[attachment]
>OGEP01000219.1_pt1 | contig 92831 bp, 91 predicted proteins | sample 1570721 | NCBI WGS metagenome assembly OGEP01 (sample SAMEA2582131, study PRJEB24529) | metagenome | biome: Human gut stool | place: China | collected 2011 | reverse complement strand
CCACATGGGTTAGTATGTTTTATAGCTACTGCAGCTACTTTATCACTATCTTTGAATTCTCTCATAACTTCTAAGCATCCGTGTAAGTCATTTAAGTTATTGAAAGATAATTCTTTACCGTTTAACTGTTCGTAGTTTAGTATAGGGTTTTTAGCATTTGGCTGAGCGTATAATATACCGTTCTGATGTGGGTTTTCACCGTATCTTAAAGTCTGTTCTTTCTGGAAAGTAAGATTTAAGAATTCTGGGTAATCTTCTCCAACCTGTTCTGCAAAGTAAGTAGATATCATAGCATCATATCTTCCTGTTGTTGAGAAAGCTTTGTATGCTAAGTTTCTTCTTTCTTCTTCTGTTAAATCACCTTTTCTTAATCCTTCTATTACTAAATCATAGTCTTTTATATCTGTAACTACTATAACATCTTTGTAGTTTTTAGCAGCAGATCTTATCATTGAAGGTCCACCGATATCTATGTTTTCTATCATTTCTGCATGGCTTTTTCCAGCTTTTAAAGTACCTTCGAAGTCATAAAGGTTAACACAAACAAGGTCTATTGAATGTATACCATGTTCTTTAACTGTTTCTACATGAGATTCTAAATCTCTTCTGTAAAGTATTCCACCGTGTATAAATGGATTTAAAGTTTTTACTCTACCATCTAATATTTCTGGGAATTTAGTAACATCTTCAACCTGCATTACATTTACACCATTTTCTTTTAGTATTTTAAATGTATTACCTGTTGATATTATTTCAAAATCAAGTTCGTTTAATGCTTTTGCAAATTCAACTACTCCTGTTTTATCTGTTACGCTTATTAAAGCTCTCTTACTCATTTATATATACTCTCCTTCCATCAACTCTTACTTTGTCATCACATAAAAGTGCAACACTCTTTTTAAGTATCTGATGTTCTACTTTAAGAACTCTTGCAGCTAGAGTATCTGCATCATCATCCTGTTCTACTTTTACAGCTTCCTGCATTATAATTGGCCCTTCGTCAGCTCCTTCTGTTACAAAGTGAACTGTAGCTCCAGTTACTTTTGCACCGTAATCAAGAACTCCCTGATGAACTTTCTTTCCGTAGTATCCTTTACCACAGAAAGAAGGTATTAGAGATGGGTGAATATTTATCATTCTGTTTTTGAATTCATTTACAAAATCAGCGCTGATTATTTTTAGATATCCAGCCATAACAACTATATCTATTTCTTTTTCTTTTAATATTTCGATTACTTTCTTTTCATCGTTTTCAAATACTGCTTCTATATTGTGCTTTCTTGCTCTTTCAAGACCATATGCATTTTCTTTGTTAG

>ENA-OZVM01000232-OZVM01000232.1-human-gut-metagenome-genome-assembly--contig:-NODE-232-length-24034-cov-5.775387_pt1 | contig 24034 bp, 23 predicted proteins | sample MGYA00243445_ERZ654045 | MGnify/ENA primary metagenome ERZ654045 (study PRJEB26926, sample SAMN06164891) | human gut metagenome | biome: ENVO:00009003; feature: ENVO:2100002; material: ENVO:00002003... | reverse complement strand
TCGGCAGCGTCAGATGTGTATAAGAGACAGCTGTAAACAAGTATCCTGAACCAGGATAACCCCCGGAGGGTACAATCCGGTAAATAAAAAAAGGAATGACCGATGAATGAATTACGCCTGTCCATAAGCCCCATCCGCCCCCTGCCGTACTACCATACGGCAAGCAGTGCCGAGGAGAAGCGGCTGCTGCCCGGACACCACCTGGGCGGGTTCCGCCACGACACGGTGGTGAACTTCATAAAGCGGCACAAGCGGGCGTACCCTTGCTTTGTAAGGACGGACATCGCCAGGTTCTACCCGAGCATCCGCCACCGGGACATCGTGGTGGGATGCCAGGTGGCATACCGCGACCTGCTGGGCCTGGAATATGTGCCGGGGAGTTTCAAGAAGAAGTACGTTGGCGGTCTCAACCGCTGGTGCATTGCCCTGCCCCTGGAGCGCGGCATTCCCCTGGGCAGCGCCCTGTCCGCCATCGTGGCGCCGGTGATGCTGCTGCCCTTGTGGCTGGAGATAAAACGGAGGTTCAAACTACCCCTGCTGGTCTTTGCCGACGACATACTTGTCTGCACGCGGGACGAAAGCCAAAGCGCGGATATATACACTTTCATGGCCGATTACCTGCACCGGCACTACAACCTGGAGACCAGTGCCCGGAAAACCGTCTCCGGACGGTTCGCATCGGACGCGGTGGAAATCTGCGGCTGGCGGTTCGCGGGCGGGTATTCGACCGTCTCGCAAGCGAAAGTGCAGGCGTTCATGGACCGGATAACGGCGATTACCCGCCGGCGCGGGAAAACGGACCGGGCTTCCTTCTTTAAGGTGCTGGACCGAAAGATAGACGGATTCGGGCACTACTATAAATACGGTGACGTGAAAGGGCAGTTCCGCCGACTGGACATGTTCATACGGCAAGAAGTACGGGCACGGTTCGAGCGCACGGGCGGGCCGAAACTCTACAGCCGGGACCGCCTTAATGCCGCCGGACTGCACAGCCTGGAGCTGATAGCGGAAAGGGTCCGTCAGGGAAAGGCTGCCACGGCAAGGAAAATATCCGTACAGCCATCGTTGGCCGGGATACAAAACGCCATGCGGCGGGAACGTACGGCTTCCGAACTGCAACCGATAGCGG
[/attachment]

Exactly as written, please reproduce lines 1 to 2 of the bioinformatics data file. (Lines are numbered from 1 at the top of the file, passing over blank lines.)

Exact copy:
>OGEP01000219.1_pt1 | contig 92831 bp, 91 predicted proteins | sample 1570721 | NCBI WGS metagenome assembly OGEP01 (sample SAMEA2582131, study PRJEB24529) | metagenome | biome: Human gut stool | place: China | collected 2011 | reverse complement strand
CCACATGGGTTAGTATGTTTTATAGCTACTGCAGCTACTTTATCACTATCTTTGAATTCTCTCATAACTTCTAAGCATCCGTGTAAGTCATTTAAGTTATTGAAAGATAATTCTTTACCGTTTAACTGTTCGTAGTTTAGTATAGGGTTTTTAGCATTTGGCTGAGCGTATAATATACCGTTCTGATGTGGGTTTTCACCGTATCTTAAAGTCTGTTCTTTCTGGAAAGTAAGATTTAAGAATTCTGGGTAATCTTCTCCAACCTGTTCTGCAAAGTAAGTAGATATCATAGCATCATATCTTCCTGTTGTTGAGAAAGCTTTGTATGCTAAGTTTCTTCTTTCTTCTTCTGTTAAATCACCTTTTCTTAATCCTTCTATTACTAAATCATAGTCTTTTATATCTGTAACTACTATAACATCTTTGTAGTTTTTAGCAGCAGATCTTATCATTGAAGGTCCACCGATATCTATGTTTTCTATCATTTCTGCATGGCTTTTTCCAGCTTTTAAAGTACCTTCGAAGTCATAAAGGTTAACACAAACAAGGTCTATTGAATGTATACCATGTTCTTTAACTGTTTCTACATGAGATTCTAAATCTCTTCTGTAAAGTATTCCACCGTGTATAAATGGATTTAAAGTTTTTACTCTACCATCTAATATTTCTGGGAATTTAGTAACATCTTCAACCTGCATTACATTTACACCATTTTCTTTTAGTATTTTAAATGTATTACCTGTTGATATTATTTCAAAATCAAGTTCGTTTAATGCTTTTGCAAATTCAACTACTCCTGTTTTATCTGTTACGCTTATTAAAGCTCTCTTACTCATTTATATATACTCTCCTTCCATCAACTCTTACTTTGTCATCACATAAAAGTGCAACACTCTTTTTAAGTATCTGATGTTCTACTTTAAGAACTCTTGCAGCTAGAGTATCTGCATCATCATCCTGTTCTACTTTTACAGCTTCCTGCATTATAATTGGCCCTTCGTCAGCTCCTTCTGTTACAAAGTGAACTGTAGCTCCAGTTACTTTTGCACCGTAATCAAGAACTCCCTGATGAACTTTCTTTCCGTAGTATCCTTTACCACAGAAAGAAGGTATTAGAGATGGGTGAATATTTATCATTCTGTTTTTGAATTCATTTACAAAATCAGCGCTGATTATTTTTAGATATCCAGCCATAACAACTATATCTATTTCTTTTTCTTTTAATATTTCGATTACTTTCTTTTCATCGTTTTCAAATACTGCTTCTATATTGTGCTTTCTTGCTCTTTCAAGACCATATGCATTTTCTTTGTTAG